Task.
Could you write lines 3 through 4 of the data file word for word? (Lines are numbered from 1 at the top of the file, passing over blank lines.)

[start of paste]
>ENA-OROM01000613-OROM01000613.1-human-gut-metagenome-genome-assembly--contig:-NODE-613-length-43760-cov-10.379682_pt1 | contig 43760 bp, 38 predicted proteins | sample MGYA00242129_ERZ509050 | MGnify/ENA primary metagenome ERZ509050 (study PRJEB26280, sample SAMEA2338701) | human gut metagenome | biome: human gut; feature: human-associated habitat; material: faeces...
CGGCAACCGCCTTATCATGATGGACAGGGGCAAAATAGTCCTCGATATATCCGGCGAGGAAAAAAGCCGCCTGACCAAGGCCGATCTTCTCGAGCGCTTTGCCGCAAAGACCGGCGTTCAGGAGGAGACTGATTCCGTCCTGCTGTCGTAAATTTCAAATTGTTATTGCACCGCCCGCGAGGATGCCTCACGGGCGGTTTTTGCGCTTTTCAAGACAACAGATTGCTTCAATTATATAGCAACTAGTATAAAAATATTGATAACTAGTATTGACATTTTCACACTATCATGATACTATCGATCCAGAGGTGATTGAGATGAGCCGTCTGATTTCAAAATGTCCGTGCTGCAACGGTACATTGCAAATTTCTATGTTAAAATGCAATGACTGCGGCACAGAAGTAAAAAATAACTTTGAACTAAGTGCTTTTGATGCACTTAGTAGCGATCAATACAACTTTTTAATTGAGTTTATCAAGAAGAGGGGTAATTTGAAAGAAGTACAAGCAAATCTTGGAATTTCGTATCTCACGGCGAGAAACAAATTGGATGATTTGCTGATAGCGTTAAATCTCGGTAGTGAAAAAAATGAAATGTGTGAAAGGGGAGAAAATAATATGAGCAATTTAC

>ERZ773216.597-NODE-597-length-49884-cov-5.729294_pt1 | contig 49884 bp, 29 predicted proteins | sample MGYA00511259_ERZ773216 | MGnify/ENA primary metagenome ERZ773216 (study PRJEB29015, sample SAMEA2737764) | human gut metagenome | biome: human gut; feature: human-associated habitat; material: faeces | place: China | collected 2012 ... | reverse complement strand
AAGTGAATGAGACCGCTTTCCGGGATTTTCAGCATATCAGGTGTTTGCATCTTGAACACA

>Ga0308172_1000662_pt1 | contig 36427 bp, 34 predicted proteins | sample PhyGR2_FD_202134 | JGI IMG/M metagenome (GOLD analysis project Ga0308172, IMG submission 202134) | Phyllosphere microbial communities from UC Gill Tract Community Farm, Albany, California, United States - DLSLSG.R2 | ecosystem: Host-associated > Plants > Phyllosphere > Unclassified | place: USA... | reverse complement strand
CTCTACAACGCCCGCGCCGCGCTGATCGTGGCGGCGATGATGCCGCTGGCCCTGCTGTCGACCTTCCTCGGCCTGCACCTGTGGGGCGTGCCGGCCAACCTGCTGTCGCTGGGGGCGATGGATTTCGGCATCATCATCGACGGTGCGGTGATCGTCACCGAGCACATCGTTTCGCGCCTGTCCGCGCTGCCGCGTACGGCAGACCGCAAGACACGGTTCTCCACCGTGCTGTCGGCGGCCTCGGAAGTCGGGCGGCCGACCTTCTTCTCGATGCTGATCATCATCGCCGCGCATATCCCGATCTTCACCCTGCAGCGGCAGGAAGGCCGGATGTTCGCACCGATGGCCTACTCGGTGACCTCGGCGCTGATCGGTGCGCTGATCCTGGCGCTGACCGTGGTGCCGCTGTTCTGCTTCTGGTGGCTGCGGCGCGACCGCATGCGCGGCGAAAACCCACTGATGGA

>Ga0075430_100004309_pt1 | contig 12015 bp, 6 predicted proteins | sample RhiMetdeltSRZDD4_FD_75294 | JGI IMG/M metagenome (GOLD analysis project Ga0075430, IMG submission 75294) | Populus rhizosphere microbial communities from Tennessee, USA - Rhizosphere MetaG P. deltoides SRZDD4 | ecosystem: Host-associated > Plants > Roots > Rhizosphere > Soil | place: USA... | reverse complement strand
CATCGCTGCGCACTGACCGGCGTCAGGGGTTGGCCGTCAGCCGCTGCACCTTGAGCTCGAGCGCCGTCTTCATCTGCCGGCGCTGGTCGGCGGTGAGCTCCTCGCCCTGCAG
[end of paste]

>ERZ773216.597-NODE-597-length-49884-cov-5.729294_pt1 | contig 49884 bp, 29 predicted proteins | sample MGYA00511259_ERZ773216 | MGnify/ENA primary metagenome ERZ773216 (study PRJEB29015, sample SAMEA2737764) | human gut metagenome | biome: human gut; feature: human-associated habitat; material: faeces | place: China | collected 2012 ... | reverse complement strand
AAGTGAATGAGACCGCTTTCCGGGATTTTCAGCATATCAGGTGTTTGCATCTTGAACACA